Castle Face the San Francisco label part-run by Thee Oh Sees’ John Dwyer have just unleashed a book of flexis. Bare Wires, Blasted Canyons, Thee Ohs Sees, The Fresh & Onlys and Ty Segall & Mikal Cronin each contribute a song spread across Five 7 inch flexis discs. It comes packaged in a ringed notebook and it ain’t cheap at $30. I thought flexies were supposed to be cheap. They use to come stapled inside of magazines and sounded like crap on your turntable. I’m assuming the quality of these is slightly better.
Detroit Deadbeat Beat
Felt: Gone But Not Yet Forgotten
Felt have been defunct for 22 years now, but way down in the depths of the internet they never went away. A couple years ago the San Francisco band Girls interviewed Lawrence for Magicrpm and just recently the Charlatans‘ Tim Burgess was interviewed over at The Quietus about them. I didn’t know that Burgess was such a superfan. He drops a few debatable nuggets like the idea that She Lives By The Castle was written about St. Etienne‘s Sarah Cracknell. If you are a Felt superfan you probably already know about the book written by JC Brouchard called Felt : Ballad of the Fan.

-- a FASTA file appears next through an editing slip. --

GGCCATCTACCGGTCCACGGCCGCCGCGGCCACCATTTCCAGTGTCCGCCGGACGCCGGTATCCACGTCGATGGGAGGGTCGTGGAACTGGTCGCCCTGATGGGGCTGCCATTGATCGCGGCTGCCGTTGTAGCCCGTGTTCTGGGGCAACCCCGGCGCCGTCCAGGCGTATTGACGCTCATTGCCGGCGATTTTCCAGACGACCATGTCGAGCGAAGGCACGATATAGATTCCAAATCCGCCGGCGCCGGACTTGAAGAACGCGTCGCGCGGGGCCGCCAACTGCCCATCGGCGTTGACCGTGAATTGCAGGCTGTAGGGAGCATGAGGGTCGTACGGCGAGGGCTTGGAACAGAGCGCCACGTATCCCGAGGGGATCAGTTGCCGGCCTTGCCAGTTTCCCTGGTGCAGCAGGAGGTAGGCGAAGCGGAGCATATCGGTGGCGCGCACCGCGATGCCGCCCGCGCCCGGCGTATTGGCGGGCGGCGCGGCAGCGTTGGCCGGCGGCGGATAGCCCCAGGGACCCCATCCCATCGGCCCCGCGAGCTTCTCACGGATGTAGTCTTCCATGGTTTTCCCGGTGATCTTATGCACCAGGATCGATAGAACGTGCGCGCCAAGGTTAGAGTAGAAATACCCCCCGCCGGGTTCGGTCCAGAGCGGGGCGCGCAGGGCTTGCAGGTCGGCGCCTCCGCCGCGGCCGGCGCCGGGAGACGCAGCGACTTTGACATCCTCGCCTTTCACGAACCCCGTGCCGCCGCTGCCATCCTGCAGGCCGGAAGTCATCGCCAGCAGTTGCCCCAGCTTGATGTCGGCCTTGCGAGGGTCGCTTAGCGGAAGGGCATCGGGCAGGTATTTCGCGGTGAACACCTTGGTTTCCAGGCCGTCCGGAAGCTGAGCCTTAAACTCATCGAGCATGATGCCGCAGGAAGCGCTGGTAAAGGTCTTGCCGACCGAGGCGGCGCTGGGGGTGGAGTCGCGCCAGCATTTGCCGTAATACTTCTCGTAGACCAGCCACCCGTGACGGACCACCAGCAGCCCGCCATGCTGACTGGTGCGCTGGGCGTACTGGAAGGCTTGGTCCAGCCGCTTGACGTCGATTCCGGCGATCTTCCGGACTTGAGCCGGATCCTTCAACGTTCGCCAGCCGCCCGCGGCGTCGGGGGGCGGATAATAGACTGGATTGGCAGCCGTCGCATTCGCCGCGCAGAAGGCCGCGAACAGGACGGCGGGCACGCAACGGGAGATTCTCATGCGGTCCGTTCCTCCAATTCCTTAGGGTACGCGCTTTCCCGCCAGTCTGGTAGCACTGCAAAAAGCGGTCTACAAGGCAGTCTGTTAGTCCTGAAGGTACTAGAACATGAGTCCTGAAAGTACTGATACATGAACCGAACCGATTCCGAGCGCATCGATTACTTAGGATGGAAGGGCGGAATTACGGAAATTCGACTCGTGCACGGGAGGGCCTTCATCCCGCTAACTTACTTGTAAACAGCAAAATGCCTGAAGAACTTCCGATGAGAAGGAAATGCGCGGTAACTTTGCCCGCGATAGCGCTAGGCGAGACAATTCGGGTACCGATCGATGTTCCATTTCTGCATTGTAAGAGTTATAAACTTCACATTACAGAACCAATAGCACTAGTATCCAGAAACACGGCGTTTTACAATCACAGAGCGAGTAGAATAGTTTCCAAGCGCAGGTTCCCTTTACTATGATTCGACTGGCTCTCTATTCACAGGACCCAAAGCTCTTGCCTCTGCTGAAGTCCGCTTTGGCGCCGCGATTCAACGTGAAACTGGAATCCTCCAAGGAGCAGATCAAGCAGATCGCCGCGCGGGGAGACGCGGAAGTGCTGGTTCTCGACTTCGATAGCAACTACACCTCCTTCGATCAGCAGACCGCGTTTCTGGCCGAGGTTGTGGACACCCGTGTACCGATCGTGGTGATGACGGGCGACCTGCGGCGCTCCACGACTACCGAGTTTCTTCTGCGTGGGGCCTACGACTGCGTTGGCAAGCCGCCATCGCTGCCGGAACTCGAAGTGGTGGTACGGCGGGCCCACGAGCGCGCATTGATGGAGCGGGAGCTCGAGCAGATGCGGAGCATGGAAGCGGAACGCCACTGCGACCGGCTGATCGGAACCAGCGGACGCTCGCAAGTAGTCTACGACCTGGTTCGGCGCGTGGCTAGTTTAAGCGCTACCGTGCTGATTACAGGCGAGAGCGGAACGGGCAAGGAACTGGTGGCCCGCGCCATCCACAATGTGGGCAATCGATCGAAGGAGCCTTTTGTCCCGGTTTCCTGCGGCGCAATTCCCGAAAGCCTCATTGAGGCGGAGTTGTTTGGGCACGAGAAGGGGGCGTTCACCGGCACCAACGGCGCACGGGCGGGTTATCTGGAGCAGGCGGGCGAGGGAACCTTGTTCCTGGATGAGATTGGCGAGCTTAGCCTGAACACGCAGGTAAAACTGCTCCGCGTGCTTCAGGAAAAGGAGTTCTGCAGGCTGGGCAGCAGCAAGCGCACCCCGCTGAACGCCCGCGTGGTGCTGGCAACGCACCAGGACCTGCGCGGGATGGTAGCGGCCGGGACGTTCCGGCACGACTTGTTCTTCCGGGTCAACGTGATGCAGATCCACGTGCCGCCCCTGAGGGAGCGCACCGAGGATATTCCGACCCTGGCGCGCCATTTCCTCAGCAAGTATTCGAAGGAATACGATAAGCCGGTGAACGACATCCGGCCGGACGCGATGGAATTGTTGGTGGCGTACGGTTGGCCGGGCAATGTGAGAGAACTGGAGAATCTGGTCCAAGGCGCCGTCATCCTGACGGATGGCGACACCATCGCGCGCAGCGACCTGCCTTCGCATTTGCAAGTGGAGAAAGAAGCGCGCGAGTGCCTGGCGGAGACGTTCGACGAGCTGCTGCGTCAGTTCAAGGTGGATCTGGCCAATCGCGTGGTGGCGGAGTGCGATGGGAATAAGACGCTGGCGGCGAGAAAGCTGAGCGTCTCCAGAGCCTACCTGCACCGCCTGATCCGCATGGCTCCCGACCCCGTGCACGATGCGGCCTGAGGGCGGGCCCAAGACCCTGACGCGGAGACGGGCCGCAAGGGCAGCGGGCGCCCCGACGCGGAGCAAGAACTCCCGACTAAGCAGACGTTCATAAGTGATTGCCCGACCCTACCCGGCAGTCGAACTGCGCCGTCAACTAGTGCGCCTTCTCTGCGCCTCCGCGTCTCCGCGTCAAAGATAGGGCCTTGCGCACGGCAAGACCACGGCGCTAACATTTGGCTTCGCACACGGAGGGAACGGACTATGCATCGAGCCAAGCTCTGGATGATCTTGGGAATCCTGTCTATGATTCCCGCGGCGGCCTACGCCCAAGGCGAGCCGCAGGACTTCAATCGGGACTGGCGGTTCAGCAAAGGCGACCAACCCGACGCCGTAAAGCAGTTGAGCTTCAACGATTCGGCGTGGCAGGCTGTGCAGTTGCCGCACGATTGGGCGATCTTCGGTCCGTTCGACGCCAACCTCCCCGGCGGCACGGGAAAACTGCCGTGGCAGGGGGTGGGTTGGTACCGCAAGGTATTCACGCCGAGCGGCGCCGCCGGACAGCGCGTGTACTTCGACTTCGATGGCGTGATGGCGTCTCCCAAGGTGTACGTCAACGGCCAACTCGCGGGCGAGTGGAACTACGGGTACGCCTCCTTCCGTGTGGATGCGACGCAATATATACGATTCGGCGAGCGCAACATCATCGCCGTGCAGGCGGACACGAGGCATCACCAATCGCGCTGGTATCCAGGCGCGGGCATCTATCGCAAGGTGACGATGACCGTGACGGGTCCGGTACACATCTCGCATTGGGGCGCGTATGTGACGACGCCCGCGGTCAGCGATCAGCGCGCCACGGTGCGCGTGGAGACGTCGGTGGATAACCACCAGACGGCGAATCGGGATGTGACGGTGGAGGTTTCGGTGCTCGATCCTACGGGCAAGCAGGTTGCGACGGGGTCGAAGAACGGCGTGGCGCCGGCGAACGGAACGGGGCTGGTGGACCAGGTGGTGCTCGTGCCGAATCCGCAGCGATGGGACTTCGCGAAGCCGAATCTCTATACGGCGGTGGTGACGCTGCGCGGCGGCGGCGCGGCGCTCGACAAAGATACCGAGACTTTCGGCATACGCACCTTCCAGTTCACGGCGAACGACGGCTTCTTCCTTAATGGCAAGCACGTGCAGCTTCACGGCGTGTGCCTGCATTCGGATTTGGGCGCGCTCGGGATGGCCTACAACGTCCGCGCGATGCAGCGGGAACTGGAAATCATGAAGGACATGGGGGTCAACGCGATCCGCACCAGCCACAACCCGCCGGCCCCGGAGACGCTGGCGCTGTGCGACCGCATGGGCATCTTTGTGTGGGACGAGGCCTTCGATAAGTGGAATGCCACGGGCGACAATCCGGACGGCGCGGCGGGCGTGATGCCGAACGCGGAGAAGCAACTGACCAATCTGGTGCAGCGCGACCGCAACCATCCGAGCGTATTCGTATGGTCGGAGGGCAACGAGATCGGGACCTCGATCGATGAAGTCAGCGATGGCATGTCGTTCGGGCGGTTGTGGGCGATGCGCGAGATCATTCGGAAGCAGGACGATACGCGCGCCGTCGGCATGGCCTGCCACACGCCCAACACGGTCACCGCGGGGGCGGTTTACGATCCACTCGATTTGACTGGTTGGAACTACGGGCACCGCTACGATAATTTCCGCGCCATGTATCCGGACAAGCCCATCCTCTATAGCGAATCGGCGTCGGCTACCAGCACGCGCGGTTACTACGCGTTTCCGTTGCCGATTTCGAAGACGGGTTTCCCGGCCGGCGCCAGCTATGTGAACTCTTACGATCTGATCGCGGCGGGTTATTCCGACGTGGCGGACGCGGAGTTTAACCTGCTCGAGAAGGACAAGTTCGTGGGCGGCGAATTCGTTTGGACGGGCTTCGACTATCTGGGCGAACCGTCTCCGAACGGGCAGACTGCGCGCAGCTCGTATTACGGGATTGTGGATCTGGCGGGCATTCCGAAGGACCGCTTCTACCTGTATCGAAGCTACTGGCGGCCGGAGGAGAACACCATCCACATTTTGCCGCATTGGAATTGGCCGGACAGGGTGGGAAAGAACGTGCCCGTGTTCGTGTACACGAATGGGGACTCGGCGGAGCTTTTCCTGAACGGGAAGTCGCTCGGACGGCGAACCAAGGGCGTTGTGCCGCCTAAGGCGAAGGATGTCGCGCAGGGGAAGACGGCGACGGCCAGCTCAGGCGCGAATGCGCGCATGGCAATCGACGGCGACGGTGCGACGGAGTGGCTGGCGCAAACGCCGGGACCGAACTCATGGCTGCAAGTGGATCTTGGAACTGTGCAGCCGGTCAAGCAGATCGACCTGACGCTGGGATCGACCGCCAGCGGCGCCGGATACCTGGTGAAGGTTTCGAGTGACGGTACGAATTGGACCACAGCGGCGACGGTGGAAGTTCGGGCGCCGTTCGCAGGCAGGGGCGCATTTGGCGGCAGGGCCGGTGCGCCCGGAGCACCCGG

Fine Arts Showcase’s Gustaf Kjellvander Dies
Sad news from Sweden a few weeks ago, when Gustaf Kjellvander died unexpectedly in his sleep. He was only 31 years old. Kjellvander lived in Seattle until he was 15 when his family moved back to Sweden. He made some great albums as the Fine Arts Showcase. My two favorites were Radiola and his Rough Bunnies covers album Sings Rough Bunnies.
Green Pajamas Go To Green Pajama Country
Seattle’s Green Pajamas are back with album number…I lost count. No matter, this time they claim to have gone country. The first song from the record, Pass Me Another Whiskey doesn’t sound particularly country. It just sounds good.
Hausu Continue the Northwest’s Flirtation With British New Wave
Led by former Seattleite and underage organizer Ben Funkhouser and his Edwyn Collins-esque croon, Portland band Hausu‘s ringing guitars and smart sound bring to mind Collin’s former band. They also claim to be influenced by Bruce Springsteen, but what red-blooded Amercian isn’t (whether you want to be or not)?
Australian Record Label Presents Two New Records From Two Old-Timers
Lost and Lonesome has just put out two records, one by former Lucksmith Mark Monnone who is going by the moniker Monnone Alone called Pink Earrings. Not surprisingly it sounds kinda like the Lucksmiths, expect Monnnone sings. While you’re checking that out, be sure to consider the latest from Bart and Friends. Bart Cummings of Cat’s Miaow and the Shapiros ended his long silence last year with Make You Blush is back again with a 10 inch EP called Stories With the Endings Changed.
Get Your Medical Records